In both cases 94 percent of the ammonia was converted to nitrogen oxides.

As can be seen, the five catalyst gauzes of the invention only underwent a total weight loss of 323.3 grams while the weight loss of the known Pt/lORh gauzes amounted to 544.5 grams. By the use ofa gauze packet of 5 catalyst gauzes of the invention from an alloy of 43Pd/40Pt/7Rh there was reduction of about 40 percent less noble metal loss compared to a gauze packet of five gauzes of platinum containing 10 percent Rh.

TABLE 1 GAUZE NUMBER WEIGHT LOSS (GRAMS) l 1 12.2 2 79.6 3 58.1 4 44.0 5 29.4 Total 323.3

TABLE 2 GAUZE NUMBER WEIGHT LOSS (GRAMS) 1 113.4 2 117.6 3 113.1 4 104.8 5 95.6 Total 544.5

EXAMPLE 2 In a plant similar to that of Example 1, there was installed as the catalyst a gauze packet of five gauzes of an alloy of 65 percent palladium, 32 percent platinum and 3 percent rhodium. Its weight loss after 34 days is shown in Table 3 wherein there is also shown the comparison weight loss of a gauze packet of five gauzes of platinum with 10 percent rhodium in the same plant for the same time.

In this case the saving of the volatile noble metal in the five catalyst gauzes of the invention was about 45 percent in comparison to the known Pt/lORh gauzes.

In the same plant as in Example 2 there was installed a gauze packet of five gauzes of an alloy of 55 percent palladium 40 percent platinum and 5 percent rhodium. After 44 days there was a total weight loss of 269 grams compared to 505 grams for five gauzes of percent platinum 10 percent rhodium used in the same plant for the same time. This was a saving of about 47 percent.

In all of these experiments the analysis of the catalyst gauzes showed that the weight loss of the gauzes of the invention depended primarily on the loss of the palladium constituent, which was higher than its percentage proportion of the alloy. This means that instead of the expensive platinum the cheaper palladium was lost or that the gauzes on the gas exit side of the gauze packet absorbed again the platinum entrained in the gas stream.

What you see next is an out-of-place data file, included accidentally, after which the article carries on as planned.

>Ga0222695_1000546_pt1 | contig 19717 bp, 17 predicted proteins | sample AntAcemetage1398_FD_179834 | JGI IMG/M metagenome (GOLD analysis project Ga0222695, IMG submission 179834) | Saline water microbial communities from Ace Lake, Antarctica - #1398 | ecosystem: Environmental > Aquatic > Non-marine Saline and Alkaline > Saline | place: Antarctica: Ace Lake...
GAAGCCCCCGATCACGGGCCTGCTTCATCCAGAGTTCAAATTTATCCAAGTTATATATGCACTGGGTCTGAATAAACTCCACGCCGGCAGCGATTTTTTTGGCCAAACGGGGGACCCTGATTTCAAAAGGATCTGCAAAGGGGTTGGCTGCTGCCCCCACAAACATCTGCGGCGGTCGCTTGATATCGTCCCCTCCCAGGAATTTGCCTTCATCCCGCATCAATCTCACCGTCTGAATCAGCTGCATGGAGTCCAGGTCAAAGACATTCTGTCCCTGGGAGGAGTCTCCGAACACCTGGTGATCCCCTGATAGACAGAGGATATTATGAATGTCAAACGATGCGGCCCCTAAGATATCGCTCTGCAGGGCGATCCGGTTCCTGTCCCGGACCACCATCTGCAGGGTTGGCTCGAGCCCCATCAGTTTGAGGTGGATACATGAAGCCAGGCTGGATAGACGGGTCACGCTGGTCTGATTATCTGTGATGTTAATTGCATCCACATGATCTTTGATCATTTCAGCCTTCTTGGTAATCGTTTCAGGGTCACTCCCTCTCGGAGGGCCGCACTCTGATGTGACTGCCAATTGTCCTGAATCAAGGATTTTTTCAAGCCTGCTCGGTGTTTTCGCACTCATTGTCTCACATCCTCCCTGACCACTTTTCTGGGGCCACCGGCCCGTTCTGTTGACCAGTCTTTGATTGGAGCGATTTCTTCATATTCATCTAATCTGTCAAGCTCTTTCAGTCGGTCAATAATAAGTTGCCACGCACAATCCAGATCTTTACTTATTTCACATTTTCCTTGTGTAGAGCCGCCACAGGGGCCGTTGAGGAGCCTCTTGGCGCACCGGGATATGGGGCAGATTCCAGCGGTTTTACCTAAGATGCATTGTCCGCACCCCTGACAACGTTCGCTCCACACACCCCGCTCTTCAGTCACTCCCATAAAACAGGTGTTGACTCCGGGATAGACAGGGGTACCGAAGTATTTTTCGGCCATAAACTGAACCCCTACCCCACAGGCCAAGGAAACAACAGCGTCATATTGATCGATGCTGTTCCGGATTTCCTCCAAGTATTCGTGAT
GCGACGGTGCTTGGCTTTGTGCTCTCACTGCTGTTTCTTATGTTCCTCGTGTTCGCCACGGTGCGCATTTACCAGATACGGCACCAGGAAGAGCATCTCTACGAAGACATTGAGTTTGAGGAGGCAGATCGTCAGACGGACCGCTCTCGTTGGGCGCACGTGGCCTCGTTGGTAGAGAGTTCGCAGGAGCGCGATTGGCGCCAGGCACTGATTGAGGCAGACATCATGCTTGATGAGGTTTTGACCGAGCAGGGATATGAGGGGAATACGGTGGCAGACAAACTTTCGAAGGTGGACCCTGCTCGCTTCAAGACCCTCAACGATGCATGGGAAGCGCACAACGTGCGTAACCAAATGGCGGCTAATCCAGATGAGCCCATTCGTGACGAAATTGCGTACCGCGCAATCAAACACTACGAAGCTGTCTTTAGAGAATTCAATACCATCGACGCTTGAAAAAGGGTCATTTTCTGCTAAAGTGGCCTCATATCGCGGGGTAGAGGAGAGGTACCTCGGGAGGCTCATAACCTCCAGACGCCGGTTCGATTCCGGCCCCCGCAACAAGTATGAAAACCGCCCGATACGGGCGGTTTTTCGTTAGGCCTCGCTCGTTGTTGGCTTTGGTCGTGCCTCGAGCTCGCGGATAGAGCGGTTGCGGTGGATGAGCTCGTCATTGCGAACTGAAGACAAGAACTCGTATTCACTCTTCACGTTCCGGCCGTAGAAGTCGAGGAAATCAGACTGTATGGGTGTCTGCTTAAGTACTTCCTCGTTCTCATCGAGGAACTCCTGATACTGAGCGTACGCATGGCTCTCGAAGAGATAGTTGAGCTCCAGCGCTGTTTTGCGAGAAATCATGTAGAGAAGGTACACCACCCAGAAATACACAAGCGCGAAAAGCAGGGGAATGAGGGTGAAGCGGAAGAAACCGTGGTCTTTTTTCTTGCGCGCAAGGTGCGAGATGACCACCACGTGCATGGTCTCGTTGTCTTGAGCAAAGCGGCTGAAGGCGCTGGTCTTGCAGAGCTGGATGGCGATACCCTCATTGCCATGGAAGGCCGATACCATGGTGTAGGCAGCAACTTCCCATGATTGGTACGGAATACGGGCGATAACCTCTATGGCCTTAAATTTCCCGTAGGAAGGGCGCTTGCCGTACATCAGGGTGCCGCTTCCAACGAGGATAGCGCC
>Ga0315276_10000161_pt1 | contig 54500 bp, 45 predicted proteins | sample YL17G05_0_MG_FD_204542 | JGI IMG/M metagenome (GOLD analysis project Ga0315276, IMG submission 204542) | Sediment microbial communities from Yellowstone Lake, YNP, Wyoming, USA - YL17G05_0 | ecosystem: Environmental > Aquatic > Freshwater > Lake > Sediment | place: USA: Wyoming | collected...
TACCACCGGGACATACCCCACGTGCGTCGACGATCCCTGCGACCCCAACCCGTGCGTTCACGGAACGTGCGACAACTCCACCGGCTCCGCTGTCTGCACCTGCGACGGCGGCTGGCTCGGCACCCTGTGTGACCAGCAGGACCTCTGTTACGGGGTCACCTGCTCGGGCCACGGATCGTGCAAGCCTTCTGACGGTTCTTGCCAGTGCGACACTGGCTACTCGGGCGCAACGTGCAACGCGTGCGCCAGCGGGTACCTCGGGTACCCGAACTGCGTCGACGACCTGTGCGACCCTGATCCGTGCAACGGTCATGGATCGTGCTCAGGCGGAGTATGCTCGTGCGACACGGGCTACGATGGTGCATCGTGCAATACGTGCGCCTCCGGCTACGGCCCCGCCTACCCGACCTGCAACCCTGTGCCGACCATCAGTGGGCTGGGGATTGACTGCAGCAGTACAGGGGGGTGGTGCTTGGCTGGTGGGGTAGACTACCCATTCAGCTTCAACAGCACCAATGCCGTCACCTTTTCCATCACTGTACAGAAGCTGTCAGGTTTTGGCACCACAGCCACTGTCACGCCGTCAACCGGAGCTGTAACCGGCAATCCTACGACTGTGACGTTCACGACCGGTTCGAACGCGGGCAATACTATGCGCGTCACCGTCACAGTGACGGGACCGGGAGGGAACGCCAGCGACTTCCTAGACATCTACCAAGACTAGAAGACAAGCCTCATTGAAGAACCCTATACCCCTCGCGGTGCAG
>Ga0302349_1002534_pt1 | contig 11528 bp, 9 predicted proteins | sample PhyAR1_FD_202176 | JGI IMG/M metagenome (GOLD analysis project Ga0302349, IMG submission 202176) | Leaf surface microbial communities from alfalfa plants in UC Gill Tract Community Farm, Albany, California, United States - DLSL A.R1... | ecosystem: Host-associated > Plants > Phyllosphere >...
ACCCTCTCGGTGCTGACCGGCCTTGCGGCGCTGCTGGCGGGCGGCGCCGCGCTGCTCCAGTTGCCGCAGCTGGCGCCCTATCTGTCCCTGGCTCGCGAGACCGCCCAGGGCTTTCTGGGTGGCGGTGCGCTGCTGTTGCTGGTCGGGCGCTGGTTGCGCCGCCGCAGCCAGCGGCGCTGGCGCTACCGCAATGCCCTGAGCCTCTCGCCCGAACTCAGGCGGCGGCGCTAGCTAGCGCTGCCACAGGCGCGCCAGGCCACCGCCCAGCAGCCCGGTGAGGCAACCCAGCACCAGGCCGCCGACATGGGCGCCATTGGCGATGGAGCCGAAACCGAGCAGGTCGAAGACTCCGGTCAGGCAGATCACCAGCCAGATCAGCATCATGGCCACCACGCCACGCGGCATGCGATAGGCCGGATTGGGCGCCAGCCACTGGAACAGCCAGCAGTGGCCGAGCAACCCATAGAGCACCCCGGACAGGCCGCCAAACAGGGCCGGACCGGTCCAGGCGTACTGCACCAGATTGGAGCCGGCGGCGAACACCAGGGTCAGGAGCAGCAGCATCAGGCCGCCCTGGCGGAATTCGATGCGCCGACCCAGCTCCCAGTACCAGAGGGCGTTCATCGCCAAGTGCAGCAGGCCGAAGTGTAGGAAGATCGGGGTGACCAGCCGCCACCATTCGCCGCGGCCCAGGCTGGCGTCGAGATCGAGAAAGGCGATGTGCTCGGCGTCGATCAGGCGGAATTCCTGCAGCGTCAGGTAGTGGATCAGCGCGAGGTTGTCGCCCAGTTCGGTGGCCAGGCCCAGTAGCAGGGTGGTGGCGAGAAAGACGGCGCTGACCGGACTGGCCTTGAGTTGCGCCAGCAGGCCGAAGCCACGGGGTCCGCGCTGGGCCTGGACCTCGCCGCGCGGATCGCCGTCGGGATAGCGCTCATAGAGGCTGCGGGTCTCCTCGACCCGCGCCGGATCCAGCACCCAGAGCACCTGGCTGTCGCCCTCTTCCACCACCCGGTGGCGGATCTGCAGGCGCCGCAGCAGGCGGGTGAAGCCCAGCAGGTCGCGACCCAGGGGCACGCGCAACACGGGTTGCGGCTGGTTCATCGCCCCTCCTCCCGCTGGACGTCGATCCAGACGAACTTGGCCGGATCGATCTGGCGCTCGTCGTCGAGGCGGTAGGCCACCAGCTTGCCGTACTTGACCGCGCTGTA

In the use of the catalysts of the invention in the industrial nitric acid production there is not only a saving weightwise of the noble metal volatilized with the gas stream but also in the higher amount qualitatively.

The results in the Examples are not changed if the rhodium in the catalysts of the invention is replaced partially, e.g., 50 percent, or completely by ruthenium.

The catalysts of the invention can have the usual impurities present in palladium and platinum.

EXAMPLE 4 TABLE 4 Gauze Number Weight Loss (Grams) PtlORh I 40Pd/53Pt/7Rh 82 160 3 50Pd/43Pt/7Rh 81 145 4 70Pd/23Pt/7Rh 95 136 Total 422 746 What is claimed is:

1. In a process of forming oxides of nitrogen by the gas phase oxidation of ammonia with air in the presence of a platinum containing catalyst the improvement comprising employing as the catalyst a catalyst consisting essentially of 55 to percent palladium, l to 6 percent of a member of the group consisting of rhodium and ruthenium and mixtures thereof, and the balance being platinum.

2. A process according to claim 1, wherein the oxidation is carried out in a reaction zone having a gas inlet and a gas outlet and the exiting gas is passed through a gauze packet of said catalyst 3. A process according to claim 2, wherein the entering gases are passed through a gauze packet of a platinum alloy containing catalyst having a lower palladium content than the gauze packet at the gas outlet.

4. A process according to claim 1 wherein said member is rhodium.

5. A process according to claim 1 wherein said member is ruthenium.

6. A process according to claim 3 wherein the gauze packet at the gas outlet side has 70 percent Pd.

Patent Citations
Cited PatentFiling datePublication dateApplicantTitle
US1321376 *Feb 19, 1918Nov 11, 1919 And charles l
US1927508 *Jan 13, 1930Sep 19, 1933Chemical Construction CorpCatalyst
US2148680 *Apr 3, 1936Feb 28, 1939Lonza AgCatalyst for use in the oxidation of ammonia
US2267753 *Jan 6, 1939Dec 30, 1941Ig Farbenindustrie AgProcess of preparing platinum alloy catalysts for gas reaction and the catalysts obtainable thereby
US2279763 *Jul 9, 1941Apr 14, 1942Baker & Co IncAlloy
Referenced by
Citing PatentFiling datePublication dateApplicantTitle
US4412859 *Aug 2, 1982Nov 1, 1983Engelhard CorporationMethod for recovering platinum in a nitric acid plant
US5160722 *Jun 17, 1991Nov 3, 1992Johnson Matthey, Inc.Low pressure drop, high surface area ammonia oxidation catalyst
US5356603 *Jan 26, 1993Oct 18, 1994Johnson Matthey Inc.Method for the production of hydrocyanic acid using a corrugated catalyst
US5656567 *Mar 9, 1995Aug 12, 1997Pgp Industries, Inc.Self-gettering catalysts
US5692495 *Apr 2, 1996Dec 2, 1997The Boc Group, Inc.Method and apparatus for the production of nitric oxide gas mixture
US6649134May 10, 2001Nov 18, 2003W. C. Heraeus Gmbh & Co. KgMethod and apparatus for reducing nitrous oxide
DE19543102C1 *Nov 18, 1995Nov 14, 1996Heraeus Gmbh W CGold-free mesh, esp. recovery mesh for ammonia oxidn. to nitric acid
EP0774298A1 *Oct 29, 1996May 21, 1997W.C. Heraeus GmbHGoldfree net made of nobel metal
WO2001087771A1 *May 10, 2001Nov 22, 2001W.C. Heraeus Gmbh & Co. KgMethod and device for the reduction of nitrogen protoxide
Classifications
U.S. Classification423/403
International ClassificationC01B21/26, C01B21/00, B01J23/46, B01J23/04
Cooperative ClassificationC01B21/265, B01J23/46, B01J23/04
European ClassificationB01J23/46, C01B21/26C, B01J23/04